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Journal Article

Depletion of the Spermatogonia from the Seminiferous Epithelium of the Rhesus Monkey after X Irradiation

M. M. A. van Alphen, H. J. G. van de Kant and D. G. de Rooij
Radiation Research
Vol. 113, No. 3 (Mar., 1988), pp. 473-486
DOI: 10.2307/3577244
https://www.jstor.org/stable/3577244
Page Count: 14
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Since scans are not currently available to screen readers, please contact JSTOR User Support for access. We'll provide a PDF copy for your screen reader.
Depletion of the Spermatogonia from the Seminiferous Epithelium of the Rhesus Monkey after X Irradiation
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Abstract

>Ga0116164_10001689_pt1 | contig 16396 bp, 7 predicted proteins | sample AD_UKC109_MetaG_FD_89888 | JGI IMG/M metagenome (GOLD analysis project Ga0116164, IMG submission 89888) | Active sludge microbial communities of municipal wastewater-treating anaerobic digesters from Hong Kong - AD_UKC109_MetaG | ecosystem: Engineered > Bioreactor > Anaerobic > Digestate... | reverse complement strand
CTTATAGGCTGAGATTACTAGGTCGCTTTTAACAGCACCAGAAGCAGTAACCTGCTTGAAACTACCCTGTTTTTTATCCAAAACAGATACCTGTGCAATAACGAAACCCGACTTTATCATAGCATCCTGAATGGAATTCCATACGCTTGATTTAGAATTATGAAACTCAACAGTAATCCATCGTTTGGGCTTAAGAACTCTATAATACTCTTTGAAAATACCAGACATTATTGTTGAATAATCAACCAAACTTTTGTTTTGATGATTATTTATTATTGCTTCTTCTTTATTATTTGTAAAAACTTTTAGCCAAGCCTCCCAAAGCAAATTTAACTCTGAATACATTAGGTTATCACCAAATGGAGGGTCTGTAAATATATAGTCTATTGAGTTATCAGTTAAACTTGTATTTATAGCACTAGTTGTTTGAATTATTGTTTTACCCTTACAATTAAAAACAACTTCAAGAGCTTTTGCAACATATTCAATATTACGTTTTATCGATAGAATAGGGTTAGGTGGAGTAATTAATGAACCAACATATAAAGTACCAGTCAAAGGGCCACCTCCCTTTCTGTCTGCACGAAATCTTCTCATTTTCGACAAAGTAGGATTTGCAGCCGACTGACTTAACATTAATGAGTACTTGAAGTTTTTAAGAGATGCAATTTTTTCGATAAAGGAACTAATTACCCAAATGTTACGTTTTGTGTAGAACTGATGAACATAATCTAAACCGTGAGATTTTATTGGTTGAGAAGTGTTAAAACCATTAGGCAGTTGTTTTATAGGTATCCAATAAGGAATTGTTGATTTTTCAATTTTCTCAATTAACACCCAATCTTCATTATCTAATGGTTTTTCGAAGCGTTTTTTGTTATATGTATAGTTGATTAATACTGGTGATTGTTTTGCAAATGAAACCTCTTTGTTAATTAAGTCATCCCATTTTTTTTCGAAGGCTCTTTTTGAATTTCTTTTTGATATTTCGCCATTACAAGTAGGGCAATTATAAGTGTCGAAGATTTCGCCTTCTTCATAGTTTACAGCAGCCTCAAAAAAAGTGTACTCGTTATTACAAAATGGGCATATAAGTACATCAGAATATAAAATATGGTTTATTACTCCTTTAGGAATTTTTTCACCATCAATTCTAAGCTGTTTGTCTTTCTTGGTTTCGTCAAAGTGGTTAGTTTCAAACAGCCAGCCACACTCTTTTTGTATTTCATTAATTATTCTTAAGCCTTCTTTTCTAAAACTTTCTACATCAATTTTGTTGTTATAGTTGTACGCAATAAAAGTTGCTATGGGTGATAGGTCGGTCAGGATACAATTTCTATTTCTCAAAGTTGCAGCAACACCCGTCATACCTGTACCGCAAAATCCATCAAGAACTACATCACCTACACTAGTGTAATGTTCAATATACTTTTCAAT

In unirradiated testes large differences were found in the total number of spermatogonia among different monkeys, but the number of spermatogonia in the right and the left testes of the same monkey appeared to be rather similar. During the first 11 days after irradiation with 0.5 to 4.0 Gy of X rays the number of ${\rm A}_{\text{pale}}$ spermatogonia (Ap) decreased to about 13% of the control level, while the number of ${\rm A}_{\text{dark}}$ spermatogonia (Ad) did not change significantly. A significant decrease in the number of Ad spermatogonia was seen at Day 14 together with a significant increase in the number of Ap spermatogonia. It was concluded that the resting Ad spermatogonia are activated into proliferating Ap spermatogonia. After Day 16 the number of both Ap and Ad spermatogonia decreased to low levels. Apparently the new Ap spermatogonia were formed by lethally irradiated Ad spermatogonia and degenerated while attempting to divide. The activation of the Ad spermatogonia was found to take place throughout the cycle of the seminiferous epithelium. Serum FSH, LH, and testosterone levels were measured before and after irradiation. Serum FSH levels already had increased during the first week after irradiation to 160% of the control level. Serum LH levels increased between 18 and 25 days after irradiation. Serum testosterone levels did not change at all. The results found in the rhesus monkey are in line with those found in humans, but due to the presence of Ad spermatogonia they differ from those obtained in non-primates.